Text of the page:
• by f8free (779580) on Wednesday September 15, 2004 @06:16PM (#10261184)
    So if I've already spent four years averaging six beers/day, I need to stay sober for the next twenty years to benefit?

    Man, am I glad I didn't go for that post-graduate degree!
  • Just remember..... (Score:3, Informative)

    by Meowing (241289) on Wednesday September 15, 2004 @06:19PM (#10261205) Homepage
    It's also been linked to gout, stick to the wine.
  • Reality check (Score:5, Insightful)

    by drmike0099 (625308) on Wednesday September 15, 2004 @06:21PM (#10261219)
    This article should be taken with a grain of salt. First of all, it's about as minor a medical discovery as you could find, in terms of potential impact of the study, where it was published, etc. (makes me wonder if the submitter was an author). There was a massive article on a similar topic in the New England Journal of Medicine last year, which actually studied actual humans and their actual outcomes (link here [nih.gov]) that didn't make it onto slashdot, and proved essentially the same thing. This is just talking about a lab proof about antioxidants, which are currently only one theory as to why alcohol is good for you. In other words, this is nice to know, but doesn't prove anything we didn't already know.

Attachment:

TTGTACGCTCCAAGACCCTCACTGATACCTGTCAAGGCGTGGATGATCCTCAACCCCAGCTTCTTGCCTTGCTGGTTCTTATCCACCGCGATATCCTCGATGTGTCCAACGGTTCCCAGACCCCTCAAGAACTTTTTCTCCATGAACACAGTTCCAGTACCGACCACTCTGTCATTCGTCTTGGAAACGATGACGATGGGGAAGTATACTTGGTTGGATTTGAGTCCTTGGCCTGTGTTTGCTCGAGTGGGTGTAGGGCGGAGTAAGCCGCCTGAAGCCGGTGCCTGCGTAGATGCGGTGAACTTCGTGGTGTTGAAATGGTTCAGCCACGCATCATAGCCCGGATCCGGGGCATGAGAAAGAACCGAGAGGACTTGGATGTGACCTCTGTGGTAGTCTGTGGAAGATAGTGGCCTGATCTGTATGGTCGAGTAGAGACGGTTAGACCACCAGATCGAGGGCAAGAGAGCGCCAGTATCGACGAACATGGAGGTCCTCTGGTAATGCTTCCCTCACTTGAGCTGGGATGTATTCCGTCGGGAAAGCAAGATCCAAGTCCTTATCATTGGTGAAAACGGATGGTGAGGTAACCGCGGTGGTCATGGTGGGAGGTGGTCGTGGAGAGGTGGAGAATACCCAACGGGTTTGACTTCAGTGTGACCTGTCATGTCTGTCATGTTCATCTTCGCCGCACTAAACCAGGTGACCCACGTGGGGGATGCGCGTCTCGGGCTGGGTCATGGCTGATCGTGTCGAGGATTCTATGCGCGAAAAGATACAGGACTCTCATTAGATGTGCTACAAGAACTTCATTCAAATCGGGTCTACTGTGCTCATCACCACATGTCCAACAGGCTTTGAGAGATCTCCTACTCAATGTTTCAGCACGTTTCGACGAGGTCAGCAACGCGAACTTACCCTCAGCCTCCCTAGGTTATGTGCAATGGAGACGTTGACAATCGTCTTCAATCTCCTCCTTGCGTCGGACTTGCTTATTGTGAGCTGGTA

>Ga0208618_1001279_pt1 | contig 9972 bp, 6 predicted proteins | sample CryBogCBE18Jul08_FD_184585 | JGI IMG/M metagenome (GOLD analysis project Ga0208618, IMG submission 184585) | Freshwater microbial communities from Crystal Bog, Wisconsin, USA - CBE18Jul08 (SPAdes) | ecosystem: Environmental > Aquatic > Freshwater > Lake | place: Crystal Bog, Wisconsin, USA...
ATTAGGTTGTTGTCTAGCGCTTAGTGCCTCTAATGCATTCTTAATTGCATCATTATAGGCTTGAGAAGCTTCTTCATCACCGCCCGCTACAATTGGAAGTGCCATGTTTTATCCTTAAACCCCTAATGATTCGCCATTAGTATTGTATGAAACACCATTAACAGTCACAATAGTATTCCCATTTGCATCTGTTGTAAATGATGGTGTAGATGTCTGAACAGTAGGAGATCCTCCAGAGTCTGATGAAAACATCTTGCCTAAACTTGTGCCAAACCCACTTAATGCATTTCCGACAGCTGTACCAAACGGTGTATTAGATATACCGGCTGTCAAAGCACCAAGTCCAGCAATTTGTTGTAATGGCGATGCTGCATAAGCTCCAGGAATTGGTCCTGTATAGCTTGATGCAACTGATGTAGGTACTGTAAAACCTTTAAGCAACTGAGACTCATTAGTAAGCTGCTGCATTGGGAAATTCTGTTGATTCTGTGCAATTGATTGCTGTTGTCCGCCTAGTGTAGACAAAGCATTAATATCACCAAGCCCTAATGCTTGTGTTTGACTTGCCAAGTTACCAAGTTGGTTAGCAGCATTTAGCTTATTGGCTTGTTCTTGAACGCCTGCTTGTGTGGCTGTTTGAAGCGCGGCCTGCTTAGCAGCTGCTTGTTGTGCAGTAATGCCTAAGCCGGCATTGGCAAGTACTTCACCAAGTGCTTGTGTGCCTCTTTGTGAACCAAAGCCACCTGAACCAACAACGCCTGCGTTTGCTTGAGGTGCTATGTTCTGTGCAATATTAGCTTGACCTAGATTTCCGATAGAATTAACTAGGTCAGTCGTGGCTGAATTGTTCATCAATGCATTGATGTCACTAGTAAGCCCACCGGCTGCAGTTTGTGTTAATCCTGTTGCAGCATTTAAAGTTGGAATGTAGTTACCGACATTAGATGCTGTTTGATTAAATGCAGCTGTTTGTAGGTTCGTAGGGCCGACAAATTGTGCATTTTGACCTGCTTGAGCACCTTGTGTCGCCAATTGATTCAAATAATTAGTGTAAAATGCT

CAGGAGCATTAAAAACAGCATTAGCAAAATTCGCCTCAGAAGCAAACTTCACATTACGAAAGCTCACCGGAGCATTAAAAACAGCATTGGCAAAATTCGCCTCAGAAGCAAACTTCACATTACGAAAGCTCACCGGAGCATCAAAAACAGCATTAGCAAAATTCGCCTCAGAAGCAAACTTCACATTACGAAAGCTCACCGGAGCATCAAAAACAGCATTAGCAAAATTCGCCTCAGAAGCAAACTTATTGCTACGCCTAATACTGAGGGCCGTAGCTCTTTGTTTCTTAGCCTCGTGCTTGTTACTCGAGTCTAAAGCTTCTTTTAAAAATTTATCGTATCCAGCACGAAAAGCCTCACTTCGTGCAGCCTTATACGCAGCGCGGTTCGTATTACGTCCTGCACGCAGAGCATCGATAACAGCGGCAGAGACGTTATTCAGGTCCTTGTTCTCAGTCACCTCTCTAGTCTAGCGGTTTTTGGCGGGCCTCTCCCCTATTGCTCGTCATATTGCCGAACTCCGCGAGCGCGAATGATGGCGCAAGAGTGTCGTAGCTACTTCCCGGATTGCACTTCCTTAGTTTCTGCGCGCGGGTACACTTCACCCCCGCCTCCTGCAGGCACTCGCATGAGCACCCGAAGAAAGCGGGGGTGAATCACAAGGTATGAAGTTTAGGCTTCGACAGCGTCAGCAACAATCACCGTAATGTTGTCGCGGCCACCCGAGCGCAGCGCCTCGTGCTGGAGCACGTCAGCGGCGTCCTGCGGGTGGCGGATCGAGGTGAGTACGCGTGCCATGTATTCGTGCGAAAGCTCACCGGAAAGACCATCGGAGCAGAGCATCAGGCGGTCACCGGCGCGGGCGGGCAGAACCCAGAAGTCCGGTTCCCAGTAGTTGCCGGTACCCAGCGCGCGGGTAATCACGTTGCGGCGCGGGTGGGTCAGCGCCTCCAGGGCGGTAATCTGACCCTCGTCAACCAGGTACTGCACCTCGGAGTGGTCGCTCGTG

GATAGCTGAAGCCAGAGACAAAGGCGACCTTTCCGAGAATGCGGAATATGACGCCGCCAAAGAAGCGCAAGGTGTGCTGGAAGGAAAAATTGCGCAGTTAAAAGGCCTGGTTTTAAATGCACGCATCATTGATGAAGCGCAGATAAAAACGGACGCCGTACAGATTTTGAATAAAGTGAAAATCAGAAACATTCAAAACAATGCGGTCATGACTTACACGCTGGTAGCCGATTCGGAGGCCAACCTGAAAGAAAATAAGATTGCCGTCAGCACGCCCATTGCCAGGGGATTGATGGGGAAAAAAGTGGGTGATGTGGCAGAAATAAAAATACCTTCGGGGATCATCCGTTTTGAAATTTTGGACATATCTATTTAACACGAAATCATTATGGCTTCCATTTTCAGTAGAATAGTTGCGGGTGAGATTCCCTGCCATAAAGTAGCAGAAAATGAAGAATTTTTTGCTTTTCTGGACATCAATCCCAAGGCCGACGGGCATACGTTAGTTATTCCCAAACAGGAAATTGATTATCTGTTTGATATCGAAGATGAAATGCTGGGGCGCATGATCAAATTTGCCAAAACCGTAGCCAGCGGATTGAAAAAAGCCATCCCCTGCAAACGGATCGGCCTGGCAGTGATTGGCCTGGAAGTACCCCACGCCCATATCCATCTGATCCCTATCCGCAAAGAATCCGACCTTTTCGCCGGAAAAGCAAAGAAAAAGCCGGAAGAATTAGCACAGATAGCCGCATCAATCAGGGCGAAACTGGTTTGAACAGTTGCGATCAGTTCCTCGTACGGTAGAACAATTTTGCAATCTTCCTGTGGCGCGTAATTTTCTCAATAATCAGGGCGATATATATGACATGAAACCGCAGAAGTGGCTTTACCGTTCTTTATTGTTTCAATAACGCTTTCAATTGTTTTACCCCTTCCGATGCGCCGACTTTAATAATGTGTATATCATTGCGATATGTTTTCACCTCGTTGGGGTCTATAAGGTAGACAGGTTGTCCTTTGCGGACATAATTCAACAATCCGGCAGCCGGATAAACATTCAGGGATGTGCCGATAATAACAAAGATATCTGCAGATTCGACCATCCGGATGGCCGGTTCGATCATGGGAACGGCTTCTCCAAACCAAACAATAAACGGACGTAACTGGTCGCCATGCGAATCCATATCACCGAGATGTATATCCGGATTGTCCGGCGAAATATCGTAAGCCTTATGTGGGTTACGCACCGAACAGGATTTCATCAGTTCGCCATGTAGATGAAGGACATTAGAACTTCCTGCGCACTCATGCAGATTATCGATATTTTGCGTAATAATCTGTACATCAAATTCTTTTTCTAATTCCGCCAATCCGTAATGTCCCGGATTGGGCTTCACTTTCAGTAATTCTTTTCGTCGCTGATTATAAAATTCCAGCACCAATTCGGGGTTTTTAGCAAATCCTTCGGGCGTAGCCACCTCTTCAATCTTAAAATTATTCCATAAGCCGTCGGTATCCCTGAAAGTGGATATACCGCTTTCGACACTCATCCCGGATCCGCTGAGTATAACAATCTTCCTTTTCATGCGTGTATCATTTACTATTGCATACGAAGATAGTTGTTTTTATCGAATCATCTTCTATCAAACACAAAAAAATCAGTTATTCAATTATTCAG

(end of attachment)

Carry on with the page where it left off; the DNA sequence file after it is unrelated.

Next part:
• by IvyMike (178408) on Wednesday September 15, 2004 @06:24PM (#10261249)
    Not that YOU personally would do this, but I have seen discussions arguing over "Beer X is better than Beer Y" where both sides clearly need to widen their beer horizons.

    So let's get edjumucated. (and seriously, what could be more fun?) Here are two lists of (mostly) great beers that have very wide distribtuions--go out and find something on these lists that you haven't had, and try it tonight!

    RateBeer's top 'accessible' beer list. [ratebeer.com]

    BeerAdvocate's 'Best Most Available Beers' list. [beeradvocate.com]